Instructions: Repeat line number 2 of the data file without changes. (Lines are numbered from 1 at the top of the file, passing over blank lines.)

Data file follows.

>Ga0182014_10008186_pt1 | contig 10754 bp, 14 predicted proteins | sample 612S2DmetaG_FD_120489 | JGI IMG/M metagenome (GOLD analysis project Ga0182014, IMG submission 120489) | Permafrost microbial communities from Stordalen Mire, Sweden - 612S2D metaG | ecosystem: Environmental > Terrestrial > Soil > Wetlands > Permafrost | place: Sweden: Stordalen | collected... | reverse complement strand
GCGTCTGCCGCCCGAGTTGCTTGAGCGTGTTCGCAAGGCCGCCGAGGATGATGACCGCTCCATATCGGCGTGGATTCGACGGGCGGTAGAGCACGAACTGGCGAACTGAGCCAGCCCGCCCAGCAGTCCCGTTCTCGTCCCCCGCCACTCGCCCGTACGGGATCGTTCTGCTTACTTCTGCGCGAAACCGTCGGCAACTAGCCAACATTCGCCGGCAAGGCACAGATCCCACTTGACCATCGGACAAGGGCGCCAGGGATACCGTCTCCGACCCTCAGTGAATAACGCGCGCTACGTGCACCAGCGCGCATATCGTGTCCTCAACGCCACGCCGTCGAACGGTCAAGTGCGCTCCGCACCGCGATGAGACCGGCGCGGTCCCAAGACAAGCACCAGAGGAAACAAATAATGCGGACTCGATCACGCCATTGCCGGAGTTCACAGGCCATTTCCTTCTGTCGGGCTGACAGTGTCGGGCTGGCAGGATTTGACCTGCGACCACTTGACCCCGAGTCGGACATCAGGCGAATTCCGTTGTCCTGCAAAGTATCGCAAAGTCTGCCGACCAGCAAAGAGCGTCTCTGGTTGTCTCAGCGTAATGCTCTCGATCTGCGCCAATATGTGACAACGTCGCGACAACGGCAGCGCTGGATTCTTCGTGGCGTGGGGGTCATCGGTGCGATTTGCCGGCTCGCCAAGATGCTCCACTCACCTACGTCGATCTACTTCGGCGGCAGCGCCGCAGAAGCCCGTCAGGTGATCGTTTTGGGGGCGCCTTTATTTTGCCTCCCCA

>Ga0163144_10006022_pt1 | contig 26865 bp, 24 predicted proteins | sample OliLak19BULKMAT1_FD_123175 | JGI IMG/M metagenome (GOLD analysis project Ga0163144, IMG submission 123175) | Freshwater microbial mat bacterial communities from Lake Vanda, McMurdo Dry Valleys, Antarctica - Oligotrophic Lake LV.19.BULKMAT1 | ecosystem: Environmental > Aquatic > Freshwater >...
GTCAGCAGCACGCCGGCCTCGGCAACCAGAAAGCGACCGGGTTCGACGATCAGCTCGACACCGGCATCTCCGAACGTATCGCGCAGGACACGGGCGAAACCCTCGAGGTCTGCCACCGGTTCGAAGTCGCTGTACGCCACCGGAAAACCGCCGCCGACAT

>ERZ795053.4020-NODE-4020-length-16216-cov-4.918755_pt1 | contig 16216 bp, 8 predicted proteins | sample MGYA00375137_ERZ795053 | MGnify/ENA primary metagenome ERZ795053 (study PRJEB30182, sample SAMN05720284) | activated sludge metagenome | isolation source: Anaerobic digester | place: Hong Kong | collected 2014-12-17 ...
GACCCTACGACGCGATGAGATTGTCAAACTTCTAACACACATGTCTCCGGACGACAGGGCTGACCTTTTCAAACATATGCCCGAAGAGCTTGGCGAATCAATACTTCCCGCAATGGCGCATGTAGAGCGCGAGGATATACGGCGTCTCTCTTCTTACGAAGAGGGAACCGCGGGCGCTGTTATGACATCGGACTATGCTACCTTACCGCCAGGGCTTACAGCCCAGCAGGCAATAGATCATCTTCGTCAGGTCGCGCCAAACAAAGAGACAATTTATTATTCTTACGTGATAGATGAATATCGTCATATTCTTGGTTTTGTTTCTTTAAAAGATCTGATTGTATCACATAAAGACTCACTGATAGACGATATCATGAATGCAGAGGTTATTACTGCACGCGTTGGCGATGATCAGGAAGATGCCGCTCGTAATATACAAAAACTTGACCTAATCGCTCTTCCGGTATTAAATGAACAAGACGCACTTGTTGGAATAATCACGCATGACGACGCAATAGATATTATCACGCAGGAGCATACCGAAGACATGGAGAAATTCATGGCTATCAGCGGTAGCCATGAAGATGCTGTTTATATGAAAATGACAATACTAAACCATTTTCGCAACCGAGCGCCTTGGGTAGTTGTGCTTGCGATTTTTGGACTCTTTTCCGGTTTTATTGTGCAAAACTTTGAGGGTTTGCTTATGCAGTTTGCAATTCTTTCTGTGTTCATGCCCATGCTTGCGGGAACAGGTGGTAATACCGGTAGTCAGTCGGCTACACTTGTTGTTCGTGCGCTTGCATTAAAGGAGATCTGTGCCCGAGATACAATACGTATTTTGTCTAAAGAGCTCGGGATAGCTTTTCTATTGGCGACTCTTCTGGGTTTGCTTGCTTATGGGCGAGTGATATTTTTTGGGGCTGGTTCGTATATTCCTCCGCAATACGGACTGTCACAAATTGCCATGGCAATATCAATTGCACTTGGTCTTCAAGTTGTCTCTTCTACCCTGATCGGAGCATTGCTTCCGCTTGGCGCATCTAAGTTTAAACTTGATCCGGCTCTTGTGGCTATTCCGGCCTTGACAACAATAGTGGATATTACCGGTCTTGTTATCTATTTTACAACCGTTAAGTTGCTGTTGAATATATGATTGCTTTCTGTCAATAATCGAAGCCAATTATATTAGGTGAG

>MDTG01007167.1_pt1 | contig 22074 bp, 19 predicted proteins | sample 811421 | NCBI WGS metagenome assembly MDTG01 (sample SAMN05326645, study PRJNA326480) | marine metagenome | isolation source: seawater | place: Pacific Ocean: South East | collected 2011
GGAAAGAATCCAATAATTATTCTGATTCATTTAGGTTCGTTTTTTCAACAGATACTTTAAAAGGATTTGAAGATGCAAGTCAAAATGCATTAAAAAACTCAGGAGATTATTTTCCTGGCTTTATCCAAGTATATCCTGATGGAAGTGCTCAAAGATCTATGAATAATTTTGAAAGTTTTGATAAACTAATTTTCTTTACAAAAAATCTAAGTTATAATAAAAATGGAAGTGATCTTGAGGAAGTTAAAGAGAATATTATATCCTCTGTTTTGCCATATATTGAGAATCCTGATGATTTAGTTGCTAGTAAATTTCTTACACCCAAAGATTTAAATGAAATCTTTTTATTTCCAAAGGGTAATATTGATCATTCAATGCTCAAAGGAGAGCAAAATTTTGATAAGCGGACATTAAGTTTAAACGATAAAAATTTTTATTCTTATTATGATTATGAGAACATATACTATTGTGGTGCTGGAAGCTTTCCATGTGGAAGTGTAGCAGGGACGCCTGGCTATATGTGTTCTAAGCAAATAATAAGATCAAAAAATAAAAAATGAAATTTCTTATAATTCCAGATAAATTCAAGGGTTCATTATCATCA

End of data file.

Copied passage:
GCGTCTGCCGCCCGAGTTGCTTGAGCGTGTTCGCAAGGCCGCCGAGGATGATGACCGCTCCATATCGGCGTGGATTCGACGGGCGGTAGAGCACGAACTGGCGAACTGAGCCAGCCCGCCCAGCAGTCCCGTTCTCGTCCCCCGCCACTCGCCCGTACGGGATCGTTCTGCTTACTTCTGCGCGAAACCGTCGGCAACTAGCCAACATTCGCCGGCAAGGCACAGATCCCACTTGACCATCGGACAAGGGCGCCAGGGATACCGTCTCCGACCCTCAGTGAATAACGCGCGCTACGTGCACCAGCGCGCATATCGTGTCCTCAACGCCACGCCGTCGAACGGTCAAGTGCGCTCCGCACCGCGATGAGACCGGCGCGGTCCCAAGACAAGCACCAGAGGAAACAAATAATGCGGACTCGATCACGCCATTGCCGGAGTTCACAGGCCATTTCCTTCTGTCGGGCTGACAGTGTCGGGCTGGCAGGATTTGACCTGCGACCACTTGACCCCGAGTCGGACATCAGGCGAATTCCGTTGTCCTGCAAAGTATCGCAAAGTCTGCCGACCAGCAAAGAGCGTCTCTGGTTGTCTCAGCGTAATGCTCTCGATCTGCGCCAATATGTGACAACGTCGCGACAACGGCAGCGCTGGATTCTTCGTGGCGTGGGGGTCATCGGTGCGATTTGCCGGCTCGCCAAGATGCTCCACTCACCTACGTCGATCTACTTCGGCGGCAGCGCCGCAGAAGCCCGTCAGGTGATCGTTTTGGGGGCGCCTTTATTTTGCCTCCCCA